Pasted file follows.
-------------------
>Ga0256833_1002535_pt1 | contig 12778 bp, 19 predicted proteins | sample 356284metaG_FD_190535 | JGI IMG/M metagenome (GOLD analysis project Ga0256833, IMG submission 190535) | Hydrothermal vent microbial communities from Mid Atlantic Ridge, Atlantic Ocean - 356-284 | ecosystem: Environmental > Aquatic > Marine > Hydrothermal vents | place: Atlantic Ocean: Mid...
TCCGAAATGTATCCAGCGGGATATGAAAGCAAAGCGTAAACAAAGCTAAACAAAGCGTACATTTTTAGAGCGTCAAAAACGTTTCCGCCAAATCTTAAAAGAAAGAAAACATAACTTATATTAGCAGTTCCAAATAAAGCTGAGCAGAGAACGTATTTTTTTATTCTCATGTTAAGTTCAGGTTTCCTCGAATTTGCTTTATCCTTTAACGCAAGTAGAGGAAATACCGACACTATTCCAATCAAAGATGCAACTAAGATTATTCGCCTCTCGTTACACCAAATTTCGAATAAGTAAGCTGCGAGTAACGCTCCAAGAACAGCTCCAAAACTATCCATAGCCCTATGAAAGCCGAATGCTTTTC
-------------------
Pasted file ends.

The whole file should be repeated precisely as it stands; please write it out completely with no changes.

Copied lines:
>Ga0256833_1002535_pt1 | contig 12778 bp, 19 predicted proteins | sample 356284metaG_FD_190535 | JGI IMG/M metagenome (GOLD analysis project Ga0256833, IMG submission 190535) | Hydrothermal vent microbial communities from Mid Atlantic Ridge, Atlantic Ocean - 356-284 | ecosystem: Environmental > Aquatic > Marine > Hydrothermal vents | place: Atlantic Ocean: Mid...
TCCGAAATGTATCCAGCGGGATATGAAAGCAAAGCGTAAACAAAGCTAAACAAAGCGTACATTTTTAGAGCGTCAAAAACGTTTCCGCCAAATCTTAAAAGAAAGAAAACATAACTTATATTAGCAGTTCCAAATAAAGCTGAGCAGAGAACGTATTTTTTTATTCTCATGTTAAGTTCAGGTTTCCTCGAATTTGCTTTATCCTTTAACGCAAGTAGAGGAAATACCGACACTATTCCAATCAAAGATGCAACTAAGATTATTCGCCTCTCGTTACACCAAATTTCGAATAAGTAAGCTGCGAGTAACGCTCCAAGAACAGCTCCAAAACTATCCATAGCCCTATGAAAGCCGAATGCTTTTC